C(ecil) P(hillip) Taylor John Russell Taylor - Essay

John Russell Taylor

(Contemporary Literary Criticism)

[Though Cecil P. Taylor] has reversed the pattern of [John] Hopkins's and [Alan] Plater's careers by starting on the stage and taking up television, extensively though not exclusively, afterwards, in other respects he seems to belong very much in a group with them. Partly it is his journalistic background …, partly the genres in which he has worked—realistic social drama, musical documentary à la Plater. His most immediately distinctive contribution is his personal background, which is Glasgow-Jewish. But there is also his talent, which is variable, but at its best can produce drama which, in its own quiet way, stands comparison with the best the decade has had to offer.

He is at his best, I think, in Bread and Butter (1966), a slow-burning but finally very gripping piece. 'Gripping' sounds a curiously old-fashioned term of praise, but it is apt, for Bread and Butter gets full value from an element in general rather misprized by the newer dramatists (dedicated comedians apart): plot. There is, after all, something very comforting about a plot. However uninteresting we may find the characters and situations of a play initially, if we have perforce to spend a whole evening with them, it is practically inevitable that sooner or later we shall begin to feel at least a faint stirring of interest in how things will turn out, what will become of character A or B.

This is very much what happens in the course of Bread and Butter. Initially, the four characters who make up the cast seem uninteresting. The two men, Morris and Alec, are too broadly, simply what they are: Morris the perennial political enthusiast, haring off now after one political panacea, now after another, and Alec, the soft, silly listener to what other people say. Their women, Sharon and Miriam, are even more colourless and the background of working-class Jewish life in Glasgow between the wars, unfamiliar in the theatre, sounds much more attractively exotic than it is. Big events in the outside world come and go, but to Morris and Alec they impinge only as subjects for conversation, the groundwork on which Morris can embroider dizzying patterns of Marxist theory. The development is deceptively slow, the play almost static up to the half-way mark, which brings us to the end of the war, with Morris's fortunes on the down-grade and Alec's slightly on the up. The author's technique may seem limited and repetitive: in virtually every scene he uses to excess the old 'new drama' ploy of conversations continued at odds, with neither participant listening to the other—signifying, of course, failure to communicate or, as Pinter has it, fear of communication. Which is all very well in small doses, but continued obsessively in scene after scene can become extremely tiresome. However, by this time the plot has established its insidious hold: it has become quite interesting, in the most naïve, old-fashioned way, to know how things will all turn out for the two households.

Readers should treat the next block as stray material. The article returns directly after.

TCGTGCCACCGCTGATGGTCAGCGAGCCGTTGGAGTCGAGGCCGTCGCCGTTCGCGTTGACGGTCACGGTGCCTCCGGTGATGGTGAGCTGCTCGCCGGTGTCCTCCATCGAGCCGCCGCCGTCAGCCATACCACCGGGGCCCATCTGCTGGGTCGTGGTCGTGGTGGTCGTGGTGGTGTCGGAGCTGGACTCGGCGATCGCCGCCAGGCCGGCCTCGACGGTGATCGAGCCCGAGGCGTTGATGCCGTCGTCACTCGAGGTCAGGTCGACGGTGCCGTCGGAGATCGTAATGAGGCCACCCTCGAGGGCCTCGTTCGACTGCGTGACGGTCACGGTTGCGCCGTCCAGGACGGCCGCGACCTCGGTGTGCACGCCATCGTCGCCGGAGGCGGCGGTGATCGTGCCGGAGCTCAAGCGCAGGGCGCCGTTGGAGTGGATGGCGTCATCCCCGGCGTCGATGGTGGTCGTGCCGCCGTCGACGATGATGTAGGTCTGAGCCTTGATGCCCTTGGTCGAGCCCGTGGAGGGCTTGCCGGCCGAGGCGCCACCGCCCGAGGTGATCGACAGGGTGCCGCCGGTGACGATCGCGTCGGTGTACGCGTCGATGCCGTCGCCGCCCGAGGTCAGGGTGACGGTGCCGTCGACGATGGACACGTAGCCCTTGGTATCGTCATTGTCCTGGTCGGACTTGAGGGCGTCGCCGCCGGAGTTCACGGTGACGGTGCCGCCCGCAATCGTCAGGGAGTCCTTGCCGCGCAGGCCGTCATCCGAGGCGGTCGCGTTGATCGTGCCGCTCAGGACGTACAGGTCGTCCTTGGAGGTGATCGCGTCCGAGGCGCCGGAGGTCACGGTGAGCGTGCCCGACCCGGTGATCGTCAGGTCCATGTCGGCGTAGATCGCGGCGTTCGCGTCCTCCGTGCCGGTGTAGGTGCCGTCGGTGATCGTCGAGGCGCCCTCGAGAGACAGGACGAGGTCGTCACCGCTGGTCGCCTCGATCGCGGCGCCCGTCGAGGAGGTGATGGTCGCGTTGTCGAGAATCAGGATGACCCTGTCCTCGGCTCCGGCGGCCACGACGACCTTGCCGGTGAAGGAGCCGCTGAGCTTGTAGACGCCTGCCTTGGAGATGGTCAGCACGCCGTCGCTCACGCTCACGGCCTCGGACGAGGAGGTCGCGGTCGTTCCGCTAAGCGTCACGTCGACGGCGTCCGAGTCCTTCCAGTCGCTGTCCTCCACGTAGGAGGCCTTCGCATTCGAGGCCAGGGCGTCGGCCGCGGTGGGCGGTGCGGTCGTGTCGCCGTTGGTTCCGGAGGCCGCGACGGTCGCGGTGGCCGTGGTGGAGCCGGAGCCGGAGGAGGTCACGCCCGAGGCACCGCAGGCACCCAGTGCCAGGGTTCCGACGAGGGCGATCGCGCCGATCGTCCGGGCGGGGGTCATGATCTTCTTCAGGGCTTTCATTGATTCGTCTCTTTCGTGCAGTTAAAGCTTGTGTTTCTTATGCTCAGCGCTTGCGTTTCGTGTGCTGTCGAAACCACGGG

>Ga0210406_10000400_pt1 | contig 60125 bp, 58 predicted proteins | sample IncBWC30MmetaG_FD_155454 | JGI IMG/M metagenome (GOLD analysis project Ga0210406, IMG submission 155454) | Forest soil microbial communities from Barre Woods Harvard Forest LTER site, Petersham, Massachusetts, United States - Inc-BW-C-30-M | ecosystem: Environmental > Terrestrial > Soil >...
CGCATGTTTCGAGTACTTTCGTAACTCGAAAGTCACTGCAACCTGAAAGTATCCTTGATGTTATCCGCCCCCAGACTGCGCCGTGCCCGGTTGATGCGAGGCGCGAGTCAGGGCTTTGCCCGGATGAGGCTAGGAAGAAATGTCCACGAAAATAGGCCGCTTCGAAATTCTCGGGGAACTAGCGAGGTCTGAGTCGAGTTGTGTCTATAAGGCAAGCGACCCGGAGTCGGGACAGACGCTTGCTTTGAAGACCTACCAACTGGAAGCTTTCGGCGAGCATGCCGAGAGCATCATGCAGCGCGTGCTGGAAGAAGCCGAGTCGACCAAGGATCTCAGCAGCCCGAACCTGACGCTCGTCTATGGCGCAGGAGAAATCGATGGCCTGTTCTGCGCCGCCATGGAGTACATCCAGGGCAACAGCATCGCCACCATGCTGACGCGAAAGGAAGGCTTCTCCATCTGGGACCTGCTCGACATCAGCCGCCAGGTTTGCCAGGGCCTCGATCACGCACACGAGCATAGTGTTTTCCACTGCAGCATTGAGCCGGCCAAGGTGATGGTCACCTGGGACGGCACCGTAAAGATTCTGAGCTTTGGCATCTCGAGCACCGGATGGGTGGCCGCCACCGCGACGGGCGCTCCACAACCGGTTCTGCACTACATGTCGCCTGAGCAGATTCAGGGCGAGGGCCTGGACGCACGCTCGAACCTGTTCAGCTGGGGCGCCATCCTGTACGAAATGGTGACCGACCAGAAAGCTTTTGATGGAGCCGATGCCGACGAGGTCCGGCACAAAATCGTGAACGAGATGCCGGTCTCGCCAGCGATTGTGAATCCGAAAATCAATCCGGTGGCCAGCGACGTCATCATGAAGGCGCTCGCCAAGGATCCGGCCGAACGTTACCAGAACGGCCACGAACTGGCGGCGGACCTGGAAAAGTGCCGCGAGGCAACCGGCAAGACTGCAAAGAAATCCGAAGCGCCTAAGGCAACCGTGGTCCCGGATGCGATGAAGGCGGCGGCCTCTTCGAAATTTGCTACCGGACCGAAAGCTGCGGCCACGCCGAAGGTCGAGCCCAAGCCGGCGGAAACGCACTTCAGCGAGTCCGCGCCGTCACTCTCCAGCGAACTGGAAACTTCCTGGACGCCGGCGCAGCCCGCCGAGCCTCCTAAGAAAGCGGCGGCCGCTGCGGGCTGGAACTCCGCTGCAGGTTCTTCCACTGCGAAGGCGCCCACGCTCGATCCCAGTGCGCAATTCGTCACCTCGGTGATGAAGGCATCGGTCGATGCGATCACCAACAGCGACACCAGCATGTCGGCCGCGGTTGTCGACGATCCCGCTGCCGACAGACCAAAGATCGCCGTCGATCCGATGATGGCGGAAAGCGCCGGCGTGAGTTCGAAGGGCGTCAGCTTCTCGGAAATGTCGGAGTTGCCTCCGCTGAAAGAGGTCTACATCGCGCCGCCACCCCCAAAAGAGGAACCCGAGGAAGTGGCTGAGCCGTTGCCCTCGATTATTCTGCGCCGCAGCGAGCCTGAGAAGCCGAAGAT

And the second half not only answers this query, but does so far more tellingly than the question was posed in the first half. For by the end of the war, it transpires, Miriam, Alec's wife, who always did have her calculating side, has become warped about money to an extent which makes the mild, amiable Alec begin to question seriously whether, after twenty-odd years of married life, he really likes his wife at all—and decide that, all things considered, he doesn't. Not only do these two characters grow in stature and complexity,...

(The entire section is 1449 words.)